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The best (and worst) pepper companion plants

Situate these plants to grow near your peppers

Red and orange peppers growing
Jeppe Vadgaard / Unsplash

Peppers are a delicious and nutritious fruit and vegetable, and it is a popular choice for many gardeners. When planning your garden, you may wonder what plants to plant next to your peppers. This guide to pepper companion plants has the answers. We’ll give you all the information you need to decide which plants to grow with your peppers and which to plant elsewhere.

No matter the kind of garden you’re looking to grow, one of these plants is sure to be a good fit. From fruits and veggies to herbs and flowers, this is the guide for you.

Cucumbers and tomatoes growing together
planet_fox / Pixabay

Fruits and vegetables for pepper companion plants

Peppers pair well with many other fruits and vegetables, both in meals and in gardens. Close relatives of peppers, such as tomatoes and eggplant, can grow as companion plants for peppers. When planning your garden, keep in mind that since they are related and are vulnerable to many of the same pests and diseases, you’ll need to keep a sharp eye out for signs of damage.

Small root vegetables, such as carrots, turnips, and beets, as well as bulbs like garlic and onions, can also grow as pepper companion plants. When planting them, remember that even smaller root vegetables can impede the roots of other plants. Make sure to space them far enough apart that they won’t damage each other.

Spinach, lettuce, and cucumbers are excellent pepper companion plants as well. Spinach and lettuce shade the roots but not the leaves of the plant. This slows water evaporation and keeps the sun from baking the soil around your pepper plant roots. Cucumbers don’t compete with peppers for resources and can grow alongside many of the same companion plants, but there is a slight issue. Cucumbers tend to grow on trellises, which can block the sun if you aren’t careful. If your pepper plants are only shaded during the hottest parts of the day, this can be a good thing and prevent leaf scorching. However, too much shade will slow your pepper plant’s growth.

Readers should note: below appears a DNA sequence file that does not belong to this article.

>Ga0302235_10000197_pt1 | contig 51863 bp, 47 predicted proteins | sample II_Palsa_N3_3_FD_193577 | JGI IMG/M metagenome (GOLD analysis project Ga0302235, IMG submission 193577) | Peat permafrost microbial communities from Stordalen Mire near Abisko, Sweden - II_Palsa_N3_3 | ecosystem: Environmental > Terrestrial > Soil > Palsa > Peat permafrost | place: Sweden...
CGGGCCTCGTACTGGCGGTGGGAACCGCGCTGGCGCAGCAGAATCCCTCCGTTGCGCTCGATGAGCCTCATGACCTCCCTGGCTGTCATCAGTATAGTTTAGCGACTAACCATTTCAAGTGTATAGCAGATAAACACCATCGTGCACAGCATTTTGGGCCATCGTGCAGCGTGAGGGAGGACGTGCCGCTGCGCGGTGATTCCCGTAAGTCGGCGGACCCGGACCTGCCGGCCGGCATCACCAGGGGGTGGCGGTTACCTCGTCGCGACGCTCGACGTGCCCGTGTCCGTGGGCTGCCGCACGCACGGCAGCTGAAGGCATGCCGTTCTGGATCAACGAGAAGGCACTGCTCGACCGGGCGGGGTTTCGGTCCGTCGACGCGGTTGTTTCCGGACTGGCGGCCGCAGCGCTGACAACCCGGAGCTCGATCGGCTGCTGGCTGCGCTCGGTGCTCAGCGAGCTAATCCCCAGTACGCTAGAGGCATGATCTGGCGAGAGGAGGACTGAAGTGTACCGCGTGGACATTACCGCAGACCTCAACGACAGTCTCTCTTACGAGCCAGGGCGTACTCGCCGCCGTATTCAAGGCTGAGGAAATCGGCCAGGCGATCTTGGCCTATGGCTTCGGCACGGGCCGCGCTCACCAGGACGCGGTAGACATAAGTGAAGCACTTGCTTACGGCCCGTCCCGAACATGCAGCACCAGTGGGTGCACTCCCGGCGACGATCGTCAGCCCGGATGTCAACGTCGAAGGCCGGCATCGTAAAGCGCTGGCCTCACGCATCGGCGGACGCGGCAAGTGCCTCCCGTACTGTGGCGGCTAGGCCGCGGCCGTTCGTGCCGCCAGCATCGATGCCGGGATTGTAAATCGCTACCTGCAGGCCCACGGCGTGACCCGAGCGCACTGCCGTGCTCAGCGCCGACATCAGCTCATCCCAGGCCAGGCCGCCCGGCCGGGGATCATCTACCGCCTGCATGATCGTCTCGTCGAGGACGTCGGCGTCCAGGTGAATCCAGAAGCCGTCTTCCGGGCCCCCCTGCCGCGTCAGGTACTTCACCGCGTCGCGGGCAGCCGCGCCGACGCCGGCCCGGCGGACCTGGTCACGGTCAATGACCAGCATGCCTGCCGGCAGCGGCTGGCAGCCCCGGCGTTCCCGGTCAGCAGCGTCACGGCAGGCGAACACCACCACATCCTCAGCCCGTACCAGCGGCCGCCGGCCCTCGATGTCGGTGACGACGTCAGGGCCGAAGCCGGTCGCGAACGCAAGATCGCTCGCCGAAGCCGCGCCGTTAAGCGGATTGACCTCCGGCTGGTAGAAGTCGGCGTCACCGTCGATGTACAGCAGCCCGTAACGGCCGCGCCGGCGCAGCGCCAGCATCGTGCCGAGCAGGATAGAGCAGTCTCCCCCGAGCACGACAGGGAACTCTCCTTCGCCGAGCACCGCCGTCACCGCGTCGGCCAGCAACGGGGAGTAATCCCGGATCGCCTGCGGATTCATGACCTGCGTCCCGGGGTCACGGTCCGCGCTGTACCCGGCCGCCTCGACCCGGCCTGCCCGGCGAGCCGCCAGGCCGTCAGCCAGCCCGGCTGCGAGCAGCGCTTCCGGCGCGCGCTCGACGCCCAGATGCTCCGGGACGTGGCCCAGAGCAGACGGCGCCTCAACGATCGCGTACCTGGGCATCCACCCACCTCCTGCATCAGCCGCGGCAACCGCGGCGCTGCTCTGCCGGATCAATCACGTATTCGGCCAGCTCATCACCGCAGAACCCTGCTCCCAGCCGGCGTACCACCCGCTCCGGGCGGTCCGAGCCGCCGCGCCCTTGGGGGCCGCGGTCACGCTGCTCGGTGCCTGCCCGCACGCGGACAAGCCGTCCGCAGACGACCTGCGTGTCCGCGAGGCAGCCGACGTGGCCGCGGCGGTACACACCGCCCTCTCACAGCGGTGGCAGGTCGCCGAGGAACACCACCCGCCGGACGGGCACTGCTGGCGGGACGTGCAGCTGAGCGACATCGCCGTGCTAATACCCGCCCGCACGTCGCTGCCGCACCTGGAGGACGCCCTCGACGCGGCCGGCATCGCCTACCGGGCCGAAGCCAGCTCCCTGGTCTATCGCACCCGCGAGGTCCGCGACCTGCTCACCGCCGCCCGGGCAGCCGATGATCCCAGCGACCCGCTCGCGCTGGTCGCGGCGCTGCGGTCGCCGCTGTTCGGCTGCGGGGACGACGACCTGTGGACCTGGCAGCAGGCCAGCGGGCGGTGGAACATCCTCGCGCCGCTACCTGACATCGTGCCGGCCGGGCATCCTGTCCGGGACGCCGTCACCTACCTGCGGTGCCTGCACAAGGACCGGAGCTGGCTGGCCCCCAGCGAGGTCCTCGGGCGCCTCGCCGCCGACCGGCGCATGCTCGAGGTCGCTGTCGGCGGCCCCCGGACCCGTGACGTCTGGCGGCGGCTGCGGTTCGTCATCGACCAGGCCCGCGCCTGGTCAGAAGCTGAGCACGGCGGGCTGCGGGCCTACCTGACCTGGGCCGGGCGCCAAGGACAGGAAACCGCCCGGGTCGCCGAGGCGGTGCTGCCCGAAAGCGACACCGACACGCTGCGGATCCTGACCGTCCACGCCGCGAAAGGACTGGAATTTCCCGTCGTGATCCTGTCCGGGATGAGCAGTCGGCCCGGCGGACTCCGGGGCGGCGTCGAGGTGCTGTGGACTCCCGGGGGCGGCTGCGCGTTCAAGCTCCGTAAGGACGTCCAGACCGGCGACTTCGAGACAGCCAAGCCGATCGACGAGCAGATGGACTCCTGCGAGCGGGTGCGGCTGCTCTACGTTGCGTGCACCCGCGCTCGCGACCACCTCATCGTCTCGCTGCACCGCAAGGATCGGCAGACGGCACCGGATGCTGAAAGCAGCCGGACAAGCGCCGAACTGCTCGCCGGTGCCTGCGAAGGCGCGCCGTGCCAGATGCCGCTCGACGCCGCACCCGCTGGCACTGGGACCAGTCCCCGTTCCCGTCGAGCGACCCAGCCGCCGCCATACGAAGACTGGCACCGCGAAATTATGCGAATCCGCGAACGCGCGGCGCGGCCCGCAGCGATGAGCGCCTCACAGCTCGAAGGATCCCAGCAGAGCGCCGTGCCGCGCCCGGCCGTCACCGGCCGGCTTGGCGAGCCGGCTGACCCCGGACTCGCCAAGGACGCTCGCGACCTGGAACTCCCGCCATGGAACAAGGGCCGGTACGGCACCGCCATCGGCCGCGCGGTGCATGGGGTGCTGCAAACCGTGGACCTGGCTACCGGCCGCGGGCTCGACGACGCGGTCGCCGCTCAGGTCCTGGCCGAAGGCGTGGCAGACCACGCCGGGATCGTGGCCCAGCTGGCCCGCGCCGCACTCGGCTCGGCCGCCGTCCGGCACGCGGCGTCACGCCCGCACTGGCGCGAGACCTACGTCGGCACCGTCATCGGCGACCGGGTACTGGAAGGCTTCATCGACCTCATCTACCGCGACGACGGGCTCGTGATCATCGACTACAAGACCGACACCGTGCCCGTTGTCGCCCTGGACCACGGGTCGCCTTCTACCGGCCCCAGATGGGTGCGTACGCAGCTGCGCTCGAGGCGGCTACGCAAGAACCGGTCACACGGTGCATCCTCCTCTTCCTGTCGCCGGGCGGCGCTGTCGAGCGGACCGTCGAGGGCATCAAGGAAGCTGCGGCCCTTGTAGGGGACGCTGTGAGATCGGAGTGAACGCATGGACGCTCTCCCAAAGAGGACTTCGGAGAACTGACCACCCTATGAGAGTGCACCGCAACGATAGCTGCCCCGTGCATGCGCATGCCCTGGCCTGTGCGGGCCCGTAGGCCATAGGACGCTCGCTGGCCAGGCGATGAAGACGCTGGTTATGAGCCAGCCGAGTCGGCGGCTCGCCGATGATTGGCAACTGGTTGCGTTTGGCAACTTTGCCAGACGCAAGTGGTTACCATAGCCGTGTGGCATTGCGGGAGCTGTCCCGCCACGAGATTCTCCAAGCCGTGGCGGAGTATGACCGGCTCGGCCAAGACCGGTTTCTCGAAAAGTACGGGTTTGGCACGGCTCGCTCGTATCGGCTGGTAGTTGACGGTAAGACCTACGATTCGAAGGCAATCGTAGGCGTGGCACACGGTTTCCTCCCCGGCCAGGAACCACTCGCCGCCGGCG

Another option is legumes, such as beans and peas. These plants tend to stay fairly small, depending on the variety, and they add beneficial nutrients to the soil. The primary benefit is that these plants take nitrogen from the air and move it into the soil.

A close-up of a marigold bloom
milart / Shutterstock

Flowers and herbs for pepper companion plants

Peppers can grow alongside several flowers and herbs, and while these combinations may not be as popular as the fruit and vegetable companion plants, flowers and herbs can offer a few unique benefits. They are typically highly attractive to pollinators, and some of them are believed to have natural pest repellent properties.

Marigolds and nasturtium are two pepper companion plants that are often chosen for being pollinator-friendly, pest-repelling, and edible options. Marigolds, in particular, are a favorite of ladybugs, which eat aphids. Aphids can cause quite a bit of damage in large numbers, so having ladybugs nearby is a good idea. Other flowers to consider are petunias, zinnias, sunflowers, coneflowers, and snapdragons.

Herbs will also attract pollinators and beneficial insects, while some pests are repelled or confused by their strong scent. Dill, in particular, is highly attractive to pollinators and ladybugs while keeping pests at bay, making it nearly as popular as marigolds as a pepper companion plant. Some other herbs to consider are basil, rosemary, oregano, marjoram, chives, and cilantro.

Blueberries on a bush
Nowaja / Pixabay

Plants to avoid growing with peppers

While peppers can grow with a wide variety of plants, not every plant will work well with them. Plants that are often targeted by the same pests increase the risk of attracting those pests. Blueberries, strawberries, and potatoes all fall into this category.

Brassicas should also not be planted alongside your peppers. This plant family includes broccoli, cauliflower, cabbage, kale, and Brussels sprouts. Brassicas are heavy feeders and need the same resources and nutrients that peppers do, so they will compete intensely when planted too close to each other.

Plants can also compete for space. Avoid planting large, sprawling, or spreading plants, such as melons or mint too close to peppers. While they may be able to grow together in harmony, oftentimes, the larger plants will begin to take over the space of the smaller pepper plants. If you do want to grow melons or squash with your peppers, choose a smaller variety and trellis them. Watch them carefully to ensure they don’t spread into your pepper plant’s space. Mint should be grown in a container, as its spread is difficult to control.

With this information, you can get started planning your next garden in a way that makes the best use of your space. Whether you choose to surround your peppers with marigolds to ward off pests or plant spinach and lettuce to protect your pepper plant’s roots, you’re sure to see success with these pepper companion plants. Just be sure to plant any brassicas, fennel, or sprawling vines on the other side of your garden.

Cayla Leonard
Cayla Leonard is a writer from North Carolina who is passionate about plants.  She enjoys reading and writing fiction and…
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